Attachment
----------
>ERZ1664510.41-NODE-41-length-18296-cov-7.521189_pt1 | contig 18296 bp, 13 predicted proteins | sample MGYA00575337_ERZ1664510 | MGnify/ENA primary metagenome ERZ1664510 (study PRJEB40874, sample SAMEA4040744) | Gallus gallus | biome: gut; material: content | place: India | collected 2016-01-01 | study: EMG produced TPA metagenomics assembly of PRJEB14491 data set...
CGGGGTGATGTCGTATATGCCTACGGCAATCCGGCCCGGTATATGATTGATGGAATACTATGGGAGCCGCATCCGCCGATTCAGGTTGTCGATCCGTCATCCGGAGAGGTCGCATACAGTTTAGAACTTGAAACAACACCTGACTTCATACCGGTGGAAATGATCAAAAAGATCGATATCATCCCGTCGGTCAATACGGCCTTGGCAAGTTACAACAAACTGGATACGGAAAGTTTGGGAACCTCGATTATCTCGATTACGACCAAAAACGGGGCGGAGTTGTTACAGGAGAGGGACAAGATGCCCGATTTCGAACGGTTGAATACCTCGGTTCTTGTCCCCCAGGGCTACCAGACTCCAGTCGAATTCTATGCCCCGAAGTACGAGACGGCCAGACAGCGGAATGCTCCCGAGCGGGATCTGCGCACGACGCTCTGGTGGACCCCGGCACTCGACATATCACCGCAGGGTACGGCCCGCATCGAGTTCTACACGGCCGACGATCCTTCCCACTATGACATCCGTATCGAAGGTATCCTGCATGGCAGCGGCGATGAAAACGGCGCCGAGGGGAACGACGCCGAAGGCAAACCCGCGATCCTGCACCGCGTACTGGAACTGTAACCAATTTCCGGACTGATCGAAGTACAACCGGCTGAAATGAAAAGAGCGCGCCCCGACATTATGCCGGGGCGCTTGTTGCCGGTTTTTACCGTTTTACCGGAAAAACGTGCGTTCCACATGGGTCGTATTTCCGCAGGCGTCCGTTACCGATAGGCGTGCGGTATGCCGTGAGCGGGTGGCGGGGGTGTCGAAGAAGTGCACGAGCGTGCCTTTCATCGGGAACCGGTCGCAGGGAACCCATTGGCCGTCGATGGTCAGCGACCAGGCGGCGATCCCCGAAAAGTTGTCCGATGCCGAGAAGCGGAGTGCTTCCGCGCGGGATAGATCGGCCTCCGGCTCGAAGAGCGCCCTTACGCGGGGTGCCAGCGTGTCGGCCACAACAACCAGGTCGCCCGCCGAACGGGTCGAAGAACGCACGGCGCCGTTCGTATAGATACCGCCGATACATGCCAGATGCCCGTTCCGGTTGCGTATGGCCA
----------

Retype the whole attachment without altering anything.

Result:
>ERZ1664510.41-NODE-41-length-18296-cov-7.521189_pt1 | contig 18296 bp, 13 predicted proteins | sample MGYA00575337_ERZ1664510 | MGnify/ENA primary metagenome ERZ1664510 (study PRJEB40874, sample SAMEA4040744) | Gallus gallus | biome: gut; material: content | place: India | collected 2016-01-01 | study: EMG produced TPA metagenomics assembly of PRJEB14491 data set...
CGGGGTGATGTCGTATATGCCTACGGCAATCCGGCCCGGTATATGATTGATGGAATACTATGGGAGCCGCATCCGCCGATTCAGGTTGTCGATCCGTCATCCGGAGAGGTCGCATACAGTTTAGAACTTGAAACAACACCTGACTTCATACCGGTGGAAATGATCAAAAAGATCGATATCATCCCGTCGGTCAATACGGCCTTGGCAAGTTACAACAAACTGGATACGGAAAGTTTGGGAACCTCGATTATCTCGATTACGACCAAAAACGGGGCGGAGTTGTTACAGGAGAGGGACAAGATGCCCGATTTCGAACGGTTGAATACCTCGGTTCTTGTCCCCCAGGGCTACCAGACTCCAGTCGAATTCTATGCCCCGAAGTACGAGACGGCCAGACAGCGGAATGCTCCCGAGCGGGATCTGCGCACGACGCTCTGGTGGACCCCGGCACTCGACATATCACCGCAGGGTACGGCCCGCATCGAGTTCTACACGGCCGACGATCCTTCCCACTATGACATCCGTATCGAAGGTATCCTGCATGGCAGCGGCGATGAAAACGGCGCCGAGGGGAACGACGCCGAAGGCAAACCCGCGATCCTGCACCGCGTACTGGAACTGTAACCAATTTCCGGACTGATCGAAGTACAACCGGCTGAAATGAAAAGAGCGCGCCCCGACATTATGCCGGGGCGCTTGTTGCCGGTTTTTACCGTTTTACCGGAAAAACGTGCGTTCCACATGGGTCGTATTTCCGCAGGCGTCCGTTACCGATAGGCGTGCGGTATGCCGTGAGCGGGTGGCGGGGGTGTCGAAGAAGTGCACGAGCGTGCCTTTCATCGGGAACCGGTCGCAGGGAACCCATTGGCCGTCGATGGTCAGCGACCAGGCGGCGATCCCCGAAAAGTTGTCCGATGCCGAGAAGCGGAGTGCTTCCGCGCGGGATAGATCGGCCTCCGGCTCGAAGAGCGCCCTTACGCGGGGTGCCAGCGTGTCGGCCACAACAACCAGGTCGCCCGCCGAACGGGTCGAAGAACGCACGGCGCCGTTCGTATAGATACCGCCGATACATGCCAGATGCCCGTTCCGGTTGCGTATGGCCA